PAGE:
May grace and peace be multiplied to you in the knowledge of God and of Jesus our Lord. 3 His divine power has granted to us all things that pertain to life and godliness, through the knowledge of him who called us to his own glory and excellence, 4 by which he has granted to us his precious and very great promises, so that through them you may become partakers of the divine nature, having escaped from the corruption that is in the world because of sinful desire. 5 For this very reason, make every effort to supplement your faith with virtue, and virtue with knowledge, 6 and knowledge with self-control, and self-control with steadfastness, and steadfastness with godliness, 7 and godliness with brotherly affection, and brotherly affection with love. 8 For if these qualities are yours and are increasing, they keep you from being ineffective or unfruitful in the knowledge of our Lord Jesus Christ. 2 Peter 2:1-8
For our sake he made him to be sin who knew no sin, so that in him we might become the righteousness of God. 2 Cor. 5:21
But whatever gain I had, I counted as loss for the sake of Christ. 8 Indeed, I count everything as loss because of the surpassing worth of knowing Christ Jesus my Lord. For his sake I have suffered the loss of all things and count them as rubbish, in order that I may gain Christ 9 and be found in him, not having a righteousness of my own that comes from the law, but that which comes through faith in Christ,
the righteousness from God that depends on faith— 10 that I may know him and the power of his resurrection, and may share his sufferings, becoming like him in his death, 11 that by any means possible I may attain the resurrection from the dead. Philippians 3:7-11
And such were some of you. But you were washed, you were sanctified, you were justified in the name of the Lord Jesus Christ and by the Spirit of our God. 12 “All things are lawful for me,” but not all things are helpful. “All things are lawful for me,” but I will not be enslaved by anything.
1 Co 6:11-12.
Therefore, my beloved, as you have always obeyed, so now, not only as in my presence but much more in my absence, work out your own salvation with fear and trembling, 13 for it is God who works in you, both to will and to work for his good pleasure. 14 Do all things without grumbling or questioning, 15 that you may be blameless and innocent, children of God without blemish in the midst of a crooked and twisted generation, among whom you shine as lights in the world … Phil. 2:12-15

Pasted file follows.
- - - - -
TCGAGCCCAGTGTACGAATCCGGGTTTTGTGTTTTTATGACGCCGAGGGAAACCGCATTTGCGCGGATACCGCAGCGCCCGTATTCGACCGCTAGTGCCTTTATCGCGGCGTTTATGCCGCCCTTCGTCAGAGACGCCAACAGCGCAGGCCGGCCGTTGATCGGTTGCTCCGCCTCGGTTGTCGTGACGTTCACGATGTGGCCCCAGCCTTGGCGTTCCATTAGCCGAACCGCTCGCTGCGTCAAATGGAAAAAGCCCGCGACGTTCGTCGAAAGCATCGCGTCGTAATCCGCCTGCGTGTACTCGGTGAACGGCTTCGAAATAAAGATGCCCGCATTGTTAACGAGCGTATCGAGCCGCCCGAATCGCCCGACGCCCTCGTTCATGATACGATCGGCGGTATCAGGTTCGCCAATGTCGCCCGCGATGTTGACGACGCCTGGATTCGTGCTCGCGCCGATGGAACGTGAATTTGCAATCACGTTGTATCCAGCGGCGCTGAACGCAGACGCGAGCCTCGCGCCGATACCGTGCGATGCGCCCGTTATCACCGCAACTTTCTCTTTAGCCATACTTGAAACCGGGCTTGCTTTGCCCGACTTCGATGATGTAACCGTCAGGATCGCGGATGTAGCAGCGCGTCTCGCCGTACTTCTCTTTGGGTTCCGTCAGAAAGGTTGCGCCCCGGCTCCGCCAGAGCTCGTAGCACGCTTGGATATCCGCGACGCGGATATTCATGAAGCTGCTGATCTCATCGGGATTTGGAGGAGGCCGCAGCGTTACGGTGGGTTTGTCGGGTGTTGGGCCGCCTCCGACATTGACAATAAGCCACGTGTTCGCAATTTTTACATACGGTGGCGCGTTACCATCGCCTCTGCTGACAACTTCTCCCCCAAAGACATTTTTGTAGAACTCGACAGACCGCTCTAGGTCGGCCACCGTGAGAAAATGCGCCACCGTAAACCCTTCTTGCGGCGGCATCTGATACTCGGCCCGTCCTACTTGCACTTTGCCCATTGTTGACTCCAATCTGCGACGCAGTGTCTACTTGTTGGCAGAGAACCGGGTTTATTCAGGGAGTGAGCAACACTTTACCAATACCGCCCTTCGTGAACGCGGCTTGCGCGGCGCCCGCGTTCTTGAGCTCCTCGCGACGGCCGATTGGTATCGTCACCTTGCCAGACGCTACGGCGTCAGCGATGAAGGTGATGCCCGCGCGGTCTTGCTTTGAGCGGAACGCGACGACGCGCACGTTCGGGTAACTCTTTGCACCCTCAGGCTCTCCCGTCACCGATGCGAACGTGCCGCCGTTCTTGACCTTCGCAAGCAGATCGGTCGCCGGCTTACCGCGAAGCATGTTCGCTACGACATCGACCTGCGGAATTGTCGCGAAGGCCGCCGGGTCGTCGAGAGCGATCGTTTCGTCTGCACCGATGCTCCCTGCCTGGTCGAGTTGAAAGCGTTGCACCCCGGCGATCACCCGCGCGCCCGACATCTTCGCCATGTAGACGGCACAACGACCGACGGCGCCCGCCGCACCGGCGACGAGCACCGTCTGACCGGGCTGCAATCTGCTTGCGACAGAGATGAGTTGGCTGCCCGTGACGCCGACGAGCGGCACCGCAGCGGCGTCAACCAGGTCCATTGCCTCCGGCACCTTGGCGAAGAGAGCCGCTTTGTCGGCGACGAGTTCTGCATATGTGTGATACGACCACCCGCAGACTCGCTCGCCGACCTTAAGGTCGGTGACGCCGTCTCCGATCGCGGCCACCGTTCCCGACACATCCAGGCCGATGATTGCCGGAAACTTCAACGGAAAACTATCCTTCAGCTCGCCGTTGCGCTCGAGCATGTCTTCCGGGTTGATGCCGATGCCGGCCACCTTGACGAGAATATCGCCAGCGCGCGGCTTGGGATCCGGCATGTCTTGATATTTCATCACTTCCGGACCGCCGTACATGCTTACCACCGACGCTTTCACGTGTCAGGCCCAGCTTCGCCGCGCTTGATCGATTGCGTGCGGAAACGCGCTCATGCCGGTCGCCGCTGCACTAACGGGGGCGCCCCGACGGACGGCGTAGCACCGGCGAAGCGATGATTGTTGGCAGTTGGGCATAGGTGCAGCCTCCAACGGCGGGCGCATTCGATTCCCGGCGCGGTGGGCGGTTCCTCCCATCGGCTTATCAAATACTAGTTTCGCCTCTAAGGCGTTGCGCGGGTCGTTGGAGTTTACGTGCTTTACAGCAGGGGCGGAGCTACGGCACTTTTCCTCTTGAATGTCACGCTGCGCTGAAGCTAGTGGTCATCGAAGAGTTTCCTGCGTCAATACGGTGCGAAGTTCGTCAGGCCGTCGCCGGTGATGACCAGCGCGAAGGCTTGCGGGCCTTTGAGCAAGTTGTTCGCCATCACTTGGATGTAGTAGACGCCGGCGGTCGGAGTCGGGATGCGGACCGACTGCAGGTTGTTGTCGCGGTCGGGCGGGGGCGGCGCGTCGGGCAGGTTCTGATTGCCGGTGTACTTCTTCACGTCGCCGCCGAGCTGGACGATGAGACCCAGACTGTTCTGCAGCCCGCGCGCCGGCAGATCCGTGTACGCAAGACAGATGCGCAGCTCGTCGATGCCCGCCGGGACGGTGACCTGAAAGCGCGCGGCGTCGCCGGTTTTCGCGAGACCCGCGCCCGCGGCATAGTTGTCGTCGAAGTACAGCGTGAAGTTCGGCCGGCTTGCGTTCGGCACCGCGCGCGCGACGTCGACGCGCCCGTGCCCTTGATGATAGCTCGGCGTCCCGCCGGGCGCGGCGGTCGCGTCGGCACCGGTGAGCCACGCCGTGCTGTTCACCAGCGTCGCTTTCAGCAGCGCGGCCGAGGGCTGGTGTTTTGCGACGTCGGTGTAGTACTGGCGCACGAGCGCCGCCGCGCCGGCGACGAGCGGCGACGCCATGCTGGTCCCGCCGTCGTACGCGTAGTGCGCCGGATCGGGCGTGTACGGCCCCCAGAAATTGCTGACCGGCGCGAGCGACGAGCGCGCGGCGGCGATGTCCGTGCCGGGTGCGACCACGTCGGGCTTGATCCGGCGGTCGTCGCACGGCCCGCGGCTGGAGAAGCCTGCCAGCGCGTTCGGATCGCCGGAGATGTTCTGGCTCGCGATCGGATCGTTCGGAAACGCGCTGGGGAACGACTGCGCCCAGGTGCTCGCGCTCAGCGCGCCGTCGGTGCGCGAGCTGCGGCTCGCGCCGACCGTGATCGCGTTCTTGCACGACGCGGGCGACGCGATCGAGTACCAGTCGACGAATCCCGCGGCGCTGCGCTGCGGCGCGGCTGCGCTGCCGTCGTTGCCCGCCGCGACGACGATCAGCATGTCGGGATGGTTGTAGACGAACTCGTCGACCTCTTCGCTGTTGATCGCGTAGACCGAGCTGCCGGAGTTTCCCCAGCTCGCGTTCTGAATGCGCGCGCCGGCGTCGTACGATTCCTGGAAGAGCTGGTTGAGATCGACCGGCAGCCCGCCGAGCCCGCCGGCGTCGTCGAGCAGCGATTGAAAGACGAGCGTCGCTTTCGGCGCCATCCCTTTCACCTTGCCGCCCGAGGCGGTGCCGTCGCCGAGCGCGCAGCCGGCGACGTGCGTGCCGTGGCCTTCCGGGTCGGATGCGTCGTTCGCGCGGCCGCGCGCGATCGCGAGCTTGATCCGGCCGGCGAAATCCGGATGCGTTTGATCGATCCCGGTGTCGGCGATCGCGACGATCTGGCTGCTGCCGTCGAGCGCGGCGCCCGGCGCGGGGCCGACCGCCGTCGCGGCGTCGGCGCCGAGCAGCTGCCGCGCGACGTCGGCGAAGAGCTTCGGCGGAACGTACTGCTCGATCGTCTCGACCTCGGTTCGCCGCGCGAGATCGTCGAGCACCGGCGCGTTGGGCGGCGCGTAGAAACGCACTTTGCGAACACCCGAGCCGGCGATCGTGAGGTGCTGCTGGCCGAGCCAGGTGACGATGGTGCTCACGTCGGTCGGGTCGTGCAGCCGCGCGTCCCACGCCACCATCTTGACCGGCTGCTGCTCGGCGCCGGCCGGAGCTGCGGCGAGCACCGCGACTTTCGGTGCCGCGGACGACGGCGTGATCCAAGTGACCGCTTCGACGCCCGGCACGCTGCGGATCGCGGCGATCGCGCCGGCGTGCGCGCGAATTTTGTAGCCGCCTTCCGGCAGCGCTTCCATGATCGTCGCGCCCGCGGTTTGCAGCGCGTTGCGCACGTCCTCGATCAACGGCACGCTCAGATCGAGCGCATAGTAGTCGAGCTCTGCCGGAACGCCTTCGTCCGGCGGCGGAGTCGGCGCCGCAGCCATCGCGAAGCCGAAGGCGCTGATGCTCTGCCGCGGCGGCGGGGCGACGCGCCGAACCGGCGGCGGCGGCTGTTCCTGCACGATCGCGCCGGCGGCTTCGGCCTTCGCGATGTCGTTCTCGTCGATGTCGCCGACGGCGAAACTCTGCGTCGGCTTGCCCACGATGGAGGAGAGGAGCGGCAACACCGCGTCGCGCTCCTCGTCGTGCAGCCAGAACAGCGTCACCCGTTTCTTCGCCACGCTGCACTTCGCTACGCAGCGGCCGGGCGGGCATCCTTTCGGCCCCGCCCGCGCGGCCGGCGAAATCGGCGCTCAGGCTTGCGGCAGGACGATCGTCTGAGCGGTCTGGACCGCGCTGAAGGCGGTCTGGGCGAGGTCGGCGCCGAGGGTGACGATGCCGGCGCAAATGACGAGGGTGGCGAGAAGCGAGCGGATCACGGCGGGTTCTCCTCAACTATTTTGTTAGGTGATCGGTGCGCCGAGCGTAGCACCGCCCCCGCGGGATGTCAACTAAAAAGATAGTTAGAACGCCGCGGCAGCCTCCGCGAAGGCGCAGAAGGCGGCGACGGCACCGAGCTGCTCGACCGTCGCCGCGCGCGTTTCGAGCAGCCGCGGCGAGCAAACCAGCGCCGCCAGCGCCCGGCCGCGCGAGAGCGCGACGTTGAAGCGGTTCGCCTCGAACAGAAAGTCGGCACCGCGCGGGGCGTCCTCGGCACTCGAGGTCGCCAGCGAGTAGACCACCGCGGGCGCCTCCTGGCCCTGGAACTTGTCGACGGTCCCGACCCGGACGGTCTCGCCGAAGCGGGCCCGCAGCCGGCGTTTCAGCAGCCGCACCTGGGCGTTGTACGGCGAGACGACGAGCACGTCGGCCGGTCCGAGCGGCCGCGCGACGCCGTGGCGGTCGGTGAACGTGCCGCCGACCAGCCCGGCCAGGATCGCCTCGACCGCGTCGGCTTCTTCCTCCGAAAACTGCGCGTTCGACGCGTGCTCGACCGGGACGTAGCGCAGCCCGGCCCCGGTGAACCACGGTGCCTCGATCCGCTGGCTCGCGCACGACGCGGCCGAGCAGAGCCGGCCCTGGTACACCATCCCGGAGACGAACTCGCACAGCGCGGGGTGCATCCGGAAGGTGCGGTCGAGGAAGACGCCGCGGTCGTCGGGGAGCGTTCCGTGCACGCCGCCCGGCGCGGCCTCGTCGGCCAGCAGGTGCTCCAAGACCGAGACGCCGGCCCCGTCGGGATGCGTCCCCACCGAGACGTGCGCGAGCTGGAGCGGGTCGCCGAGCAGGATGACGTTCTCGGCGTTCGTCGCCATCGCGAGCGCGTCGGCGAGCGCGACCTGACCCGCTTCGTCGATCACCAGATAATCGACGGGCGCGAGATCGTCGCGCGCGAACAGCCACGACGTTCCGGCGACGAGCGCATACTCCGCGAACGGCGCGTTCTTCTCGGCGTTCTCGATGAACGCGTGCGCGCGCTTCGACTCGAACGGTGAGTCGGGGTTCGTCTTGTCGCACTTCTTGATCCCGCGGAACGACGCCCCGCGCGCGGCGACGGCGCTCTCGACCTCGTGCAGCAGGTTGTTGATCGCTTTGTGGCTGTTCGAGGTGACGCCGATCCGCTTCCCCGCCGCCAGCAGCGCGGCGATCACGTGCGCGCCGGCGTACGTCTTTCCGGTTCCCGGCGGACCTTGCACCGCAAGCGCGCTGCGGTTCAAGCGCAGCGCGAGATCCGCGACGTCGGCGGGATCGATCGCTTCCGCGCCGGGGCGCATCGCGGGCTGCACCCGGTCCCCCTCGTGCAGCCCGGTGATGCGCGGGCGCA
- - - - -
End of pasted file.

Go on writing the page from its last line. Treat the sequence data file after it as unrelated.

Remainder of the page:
Let not sin therefore reign in your mortal body, to make you obey its passions. 13 Do not present your members to sin as instruments for unrighteousness, but present yourselves to God as those who have been brought from death to life, and your members to God as instruments for righteousness. 14 For sin will have no dominion over you, since you are not under law but under grace. Ro 6:12-14.
So, there is the already aspects of what has occurred and is based on what Jesus accomplished and there are the “fight for it!” aspects of daily disciplines. Both are legitimate and both should occupy mental space in the life of a believer.
So, the two questions posed at the beginning. First, where is the balance? The balance is achieved by being reminded every day of what Jesus has done in the Gospel and then using that overflowing gratitude to live as a follower of Jesus in the choices I make. Second, how will I know when I have a balanced view? Are you simulating the life of Jesus in how you think and how you act? Does it bother you when injustice occurs? Does it bother you when people misuse the name of God? Is God’s Word important to you? etc. etc. Maturing as a Christian demands both introspection from ourselves and counsel from others. This is exactly why the body of believers (a.k.a. “the church”) is essential to a person’s maturity in the faith. However, that is another blog entirely …